The Museum Park of Seville.

My penultimate day in Seville and the outside temperature at noon is approaching 40 degrees, both reasons to meander through the museums including

The Museo de Belles Artes

It is indeed worthy of that name and has an overall atmosphere similar to the Art Gallery of SA, albeit on a much smaller scale. The most famous painter of Seville was Murillo, about whom I knew absolutely nothing until today.

The handsome security guard indicated that I should place my backpack in a locker, then with a somewhat unexpected giggle pointed in the general direction of my crutch and in sign language made it obvious that I should tuck it in. I gasped and for a momentary modest minute assumed my fly was unzipped (an increasingly common failing I admit). However thankfully he twiddled with the elastic long lanyard that secures my iPhone to trouser waist and thence into pocket. It was indeed dangling on my outer thigh. He giggled some more and did a charming demonstration of a pirouette of his hips, worthy of any picador to make the point that were I perchance to swivel in close proximity to a naked male marble statue, I may at worst catch the lanyard on it and bring it crashing down around me. Suitably touched and admonished, I did as told and meandered safely amongst the marble.

A special exhibition devoted to the paintings of Murillo

One of the many cool courtyards in the museum

The Museo de Artes Y Costumbes Populares,

is a basic simple museum that explores aspects of Spanish life over the last few centuries- it had the feel of the delightful museums that are lovingly maintained by volunteers of the local historical society in the country towns and villages of Australia. Perhaps more professionally curated though.

I have no pictures of the inside or displays, but a few shots of the exterior and park grounds

Tomorrow I visit a National Park then train to Madrid to catch the flights home

Gdansk – a sunny cold start

Gdansk Sunday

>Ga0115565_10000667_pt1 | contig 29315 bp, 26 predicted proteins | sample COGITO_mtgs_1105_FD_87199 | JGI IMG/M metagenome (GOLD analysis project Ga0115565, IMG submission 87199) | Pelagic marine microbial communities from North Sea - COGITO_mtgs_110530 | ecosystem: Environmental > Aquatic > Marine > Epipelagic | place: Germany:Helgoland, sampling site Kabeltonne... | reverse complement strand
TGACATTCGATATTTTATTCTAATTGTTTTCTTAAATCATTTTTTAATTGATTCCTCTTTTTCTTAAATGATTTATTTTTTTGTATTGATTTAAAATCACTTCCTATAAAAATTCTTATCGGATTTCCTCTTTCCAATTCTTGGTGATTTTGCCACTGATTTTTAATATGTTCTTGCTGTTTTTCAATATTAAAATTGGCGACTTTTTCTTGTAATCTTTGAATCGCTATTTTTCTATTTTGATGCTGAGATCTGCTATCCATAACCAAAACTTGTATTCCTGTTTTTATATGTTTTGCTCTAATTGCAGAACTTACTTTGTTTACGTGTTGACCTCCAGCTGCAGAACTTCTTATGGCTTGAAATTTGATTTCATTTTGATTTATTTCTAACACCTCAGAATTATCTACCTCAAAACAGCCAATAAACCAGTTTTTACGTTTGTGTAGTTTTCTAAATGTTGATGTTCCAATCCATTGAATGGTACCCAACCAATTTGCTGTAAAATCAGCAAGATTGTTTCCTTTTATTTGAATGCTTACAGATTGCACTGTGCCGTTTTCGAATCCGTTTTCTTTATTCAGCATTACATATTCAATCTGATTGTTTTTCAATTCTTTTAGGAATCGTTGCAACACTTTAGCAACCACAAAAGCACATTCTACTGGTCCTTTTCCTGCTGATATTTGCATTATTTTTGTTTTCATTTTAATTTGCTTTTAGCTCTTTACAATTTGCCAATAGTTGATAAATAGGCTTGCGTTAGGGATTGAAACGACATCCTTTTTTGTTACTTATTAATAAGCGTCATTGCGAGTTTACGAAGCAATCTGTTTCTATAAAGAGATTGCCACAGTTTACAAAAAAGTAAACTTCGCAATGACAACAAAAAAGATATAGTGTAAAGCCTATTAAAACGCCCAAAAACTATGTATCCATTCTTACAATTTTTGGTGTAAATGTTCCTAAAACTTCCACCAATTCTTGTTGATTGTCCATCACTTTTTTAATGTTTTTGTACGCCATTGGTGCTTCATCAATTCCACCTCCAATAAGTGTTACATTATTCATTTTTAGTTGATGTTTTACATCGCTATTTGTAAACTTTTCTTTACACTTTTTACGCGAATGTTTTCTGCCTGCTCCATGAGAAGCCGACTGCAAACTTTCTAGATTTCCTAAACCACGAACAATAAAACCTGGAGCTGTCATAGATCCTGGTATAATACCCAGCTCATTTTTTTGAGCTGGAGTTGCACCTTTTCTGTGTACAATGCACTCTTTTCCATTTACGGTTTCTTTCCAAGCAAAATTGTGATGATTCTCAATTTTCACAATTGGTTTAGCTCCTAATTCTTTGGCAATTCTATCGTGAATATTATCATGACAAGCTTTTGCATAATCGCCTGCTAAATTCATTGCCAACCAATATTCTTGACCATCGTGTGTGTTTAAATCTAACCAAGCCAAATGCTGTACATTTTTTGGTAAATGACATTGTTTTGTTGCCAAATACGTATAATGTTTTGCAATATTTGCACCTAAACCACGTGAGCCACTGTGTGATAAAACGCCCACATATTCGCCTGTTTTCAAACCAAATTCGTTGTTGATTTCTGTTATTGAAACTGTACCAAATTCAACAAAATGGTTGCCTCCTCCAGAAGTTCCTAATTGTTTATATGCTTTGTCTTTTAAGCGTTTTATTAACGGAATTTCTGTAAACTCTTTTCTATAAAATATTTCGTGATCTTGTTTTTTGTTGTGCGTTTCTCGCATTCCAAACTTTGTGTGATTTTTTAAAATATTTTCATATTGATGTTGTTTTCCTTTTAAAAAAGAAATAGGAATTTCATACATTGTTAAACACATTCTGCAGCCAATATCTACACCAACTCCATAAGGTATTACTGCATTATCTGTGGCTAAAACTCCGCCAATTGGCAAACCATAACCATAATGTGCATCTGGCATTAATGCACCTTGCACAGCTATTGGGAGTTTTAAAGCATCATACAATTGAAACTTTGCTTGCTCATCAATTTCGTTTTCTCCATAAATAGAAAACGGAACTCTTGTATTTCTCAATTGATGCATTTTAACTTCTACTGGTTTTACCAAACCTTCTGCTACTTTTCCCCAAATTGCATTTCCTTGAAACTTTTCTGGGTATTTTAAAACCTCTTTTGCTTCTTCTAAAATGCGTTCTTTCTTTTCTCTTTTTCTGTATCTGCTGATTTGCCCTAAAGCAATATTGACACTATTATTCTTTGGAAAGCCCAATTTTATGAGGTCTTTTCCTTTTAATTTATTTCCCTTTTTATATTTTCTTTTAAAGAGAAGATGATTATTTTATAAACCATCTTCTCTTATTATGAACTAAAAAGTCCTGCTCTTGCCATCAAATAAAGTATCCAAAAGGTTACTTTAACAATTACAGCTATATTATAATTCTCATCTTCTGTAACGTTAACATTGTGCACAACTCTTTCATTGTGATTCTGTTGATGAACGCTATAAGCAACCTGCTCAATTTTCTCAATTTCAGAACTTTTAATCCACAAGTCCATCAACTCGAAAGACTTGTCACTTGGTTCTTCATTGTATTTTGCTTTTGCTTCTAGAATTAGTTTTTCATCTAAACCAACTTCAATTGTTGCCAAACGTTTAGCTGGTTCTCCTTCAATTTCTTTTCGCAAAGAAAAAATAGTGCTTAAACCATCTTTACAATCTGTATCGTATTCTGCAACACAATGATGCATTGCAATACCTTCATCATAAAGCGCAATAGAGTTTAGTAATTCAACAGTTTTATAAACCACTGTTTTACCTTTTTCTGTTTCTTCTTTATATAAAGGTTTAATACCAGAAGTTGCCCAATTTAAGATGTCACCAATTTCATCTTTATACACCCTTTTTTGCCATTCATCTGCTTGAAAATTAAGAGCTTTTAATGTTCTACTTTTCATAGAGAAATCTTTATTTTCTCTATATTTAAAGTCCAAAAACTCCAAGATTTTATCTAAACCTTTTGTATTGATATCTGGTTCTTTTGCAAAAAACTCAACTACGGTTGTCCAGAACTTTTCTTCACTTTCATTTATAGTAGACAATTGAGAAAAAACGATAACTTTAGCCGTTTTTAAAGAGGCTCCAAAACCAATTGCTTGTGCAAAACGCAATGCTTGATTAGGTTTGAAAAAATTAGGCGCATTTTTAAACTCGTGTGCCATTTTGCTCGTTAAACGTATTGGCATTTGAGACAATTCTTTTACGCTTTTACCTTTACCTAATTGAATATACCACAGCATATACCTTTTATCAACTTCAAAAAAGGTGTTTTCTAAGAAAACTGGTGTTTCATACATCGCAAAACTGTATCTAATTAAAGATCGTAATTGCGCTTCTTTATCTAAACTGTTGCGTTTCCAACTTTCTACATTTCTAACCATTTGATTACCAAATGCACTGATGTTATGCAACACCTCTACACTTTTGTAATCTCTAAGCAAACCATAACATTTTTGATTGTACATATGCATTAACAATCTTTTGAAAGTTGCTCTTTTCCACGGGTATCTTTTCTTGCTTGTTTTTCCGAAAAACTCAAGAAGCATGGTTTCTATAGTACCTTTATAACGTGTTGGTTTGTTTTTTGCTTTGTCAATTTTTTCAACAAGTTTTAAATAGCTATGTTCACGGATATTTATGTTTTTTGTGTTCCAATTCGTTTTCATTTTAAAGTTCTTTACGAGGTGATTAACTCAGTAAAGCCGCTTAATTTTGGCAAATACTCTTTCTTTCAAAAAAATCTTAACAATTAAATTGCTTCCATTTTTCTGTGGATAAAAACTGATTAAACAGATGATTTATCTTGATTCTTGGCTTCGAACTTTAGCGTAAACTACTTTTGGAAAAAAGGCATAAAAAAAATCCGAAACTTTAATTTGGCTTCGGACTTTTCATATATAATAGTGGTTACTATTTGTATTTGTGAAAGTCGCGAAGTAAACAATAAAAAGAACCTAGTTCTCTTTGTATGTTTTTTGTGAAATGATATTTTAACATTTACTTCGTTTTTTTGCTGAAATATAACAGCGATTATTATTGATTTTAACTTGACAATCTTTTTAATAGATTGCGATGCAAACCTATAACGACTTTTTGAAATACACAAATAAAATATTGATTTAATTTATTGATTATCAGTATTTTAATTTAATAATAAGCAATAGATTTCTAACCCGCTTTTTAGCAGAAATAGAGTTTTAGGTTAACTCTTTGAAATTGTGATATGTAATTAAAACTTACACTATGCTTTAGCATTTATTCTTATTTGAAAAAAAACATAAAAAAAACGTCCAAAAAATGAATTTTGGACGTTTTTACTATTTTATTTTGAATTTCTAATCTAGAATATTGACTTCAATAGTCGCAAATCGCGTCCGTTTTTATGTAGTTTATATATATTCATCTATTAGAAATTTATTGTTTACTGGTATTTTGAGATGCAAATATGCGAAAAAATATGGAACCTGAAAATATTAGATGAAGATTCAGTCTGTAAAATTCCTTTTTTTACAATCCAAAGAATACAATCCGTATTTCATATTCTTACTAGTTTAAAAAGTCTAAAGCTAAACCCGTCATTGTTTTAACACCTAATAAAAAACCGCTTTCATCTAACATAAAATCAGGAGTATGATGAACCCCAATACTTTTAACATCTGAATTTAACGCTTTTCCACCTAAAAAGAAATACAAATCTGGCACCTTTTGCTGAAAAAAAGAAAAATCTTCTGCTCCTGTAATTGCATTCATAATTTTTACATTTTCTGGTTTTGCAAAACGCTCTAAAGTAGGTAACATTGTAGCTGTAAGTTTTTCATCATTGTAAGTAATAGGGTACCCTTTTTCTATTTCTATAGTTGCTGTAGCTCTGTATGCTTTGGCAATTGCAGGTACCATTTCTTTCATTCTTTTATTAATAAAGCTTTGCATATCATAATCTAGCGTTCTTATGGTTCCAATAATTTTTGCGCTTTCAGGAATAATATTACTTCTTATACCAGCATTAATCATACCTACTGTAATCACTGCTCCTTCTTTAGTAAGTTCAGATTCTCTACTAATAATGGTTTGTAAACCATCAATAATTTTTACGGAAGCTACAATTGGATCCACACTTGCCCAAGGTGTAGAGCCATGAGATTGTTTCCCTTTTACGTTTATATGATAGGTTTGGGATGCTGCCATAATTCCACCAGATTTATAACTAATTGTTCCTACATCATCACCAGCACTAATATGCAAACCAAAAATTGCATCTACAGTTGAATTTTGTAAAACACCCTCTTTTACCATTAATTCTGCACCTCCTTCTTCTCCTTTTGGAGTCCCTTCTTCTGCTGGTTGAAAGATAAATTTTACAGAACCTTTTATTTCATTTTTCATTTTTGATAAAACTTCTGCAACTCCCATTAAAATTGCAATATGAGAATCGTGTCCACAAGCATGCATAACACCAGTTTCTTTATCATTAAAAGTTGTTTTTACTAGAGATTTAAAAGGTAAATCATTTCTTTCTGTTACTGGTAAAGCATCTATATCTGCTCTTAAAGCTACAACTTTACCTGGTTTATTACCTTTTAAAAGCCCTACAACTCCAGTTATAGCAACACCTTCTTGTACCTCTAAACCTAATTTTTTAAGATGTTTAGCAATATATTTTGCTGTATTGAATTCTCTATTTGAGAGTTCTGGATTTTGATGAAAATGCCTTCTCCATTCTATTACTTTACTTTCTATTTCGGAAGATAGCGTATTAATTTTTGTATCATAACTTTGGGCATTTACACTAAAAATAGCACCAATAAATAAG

A brilliant start to the holiday – having fallen into bed around 7pm ( 4am Sunday Adelaide time) I woke around 6:30am, to clear blue skies and once outside, a bracing, biting breeze. I wandered around the waterfront of the “old town”- fascinated by seagulls that appeared to be ”walking on water”or at least standing on water in the sunlight of a new day. With that introduction, the more astute of you will realise that the birds were walking on ice!

So I explored the waterfront till about 7:30 then returned to the Q Hotel for a worthwhile breakfast, before warming my hands to venture back and explore the “old town “.

That is ice on the river!

The lone seagull is standing on ice. Look carefully

The home of the Gdansk Philharmonia concert hall

A few pictures of the old town….

The Polish people also sent children, mainly Jewish, away to foster homes in Britain just before the invasion and this is a tribute outside the main Gdansk railway station. The more observant will note the faded ex KFC logo on the original old railway administration is still. KFC outlet – I positioned the camera to block out the yellow M!

The Gdansk railway station

The Amber Museum in one of the medieval towers of the town wall

In the afternoon I spent the part of 6 hours in the Museum of the Second World War. It was opened in 2015 and is one of the most compelling, confronting exhibitions, housed in an architecturally stunning building all coming together in a technological multimedia experience. There are 20 rooms that start with the seeds of war – the direct consequences ultimately of the loss of WW1, by the Germans. Thence the rooms follow a logical sequence based on the time line as well as the many theatres of the conflict. The use of modern interactive technology is awesome. To give one example, the audio devices automatically sense when you pass the entrance to each of the 20 rooms, activate the introduction, lead to the various displays then end by saying something like

feel free to take your time and wander around the exhibits and when you have finished leave by the door on the left above which is a huge picture of Hitler and I will be waiting for you in the main corridor.”

Then the audio guide detects that you have entered the main hallway and asks you to turn left or right as the case may be into Room X. In fact so intuitive is the system it detected I had entered the women’s toilet and gently questioned whether I had made a mistake. As to whether it’s query related to the fact that either the female toilet was not part of the exhibits, or rather cleverly that I was in fact, male, is a moot point.

Put Gdansk and this museum on your bucket list.

It is 4am and I am disturbed from a restful sleep by noisy laughing people in room 103. They are not speaking a recognised European language and to minimise the risk of accusation of racial prejudice, I say for a fact that room service has just delivered breakfast of steaming hot fried rice and soup. I think it only fair now that I am wide awake , I should do some Recorder practice.

Today I head by train to Poznan.

The main hallway of the museum with the rooms on each side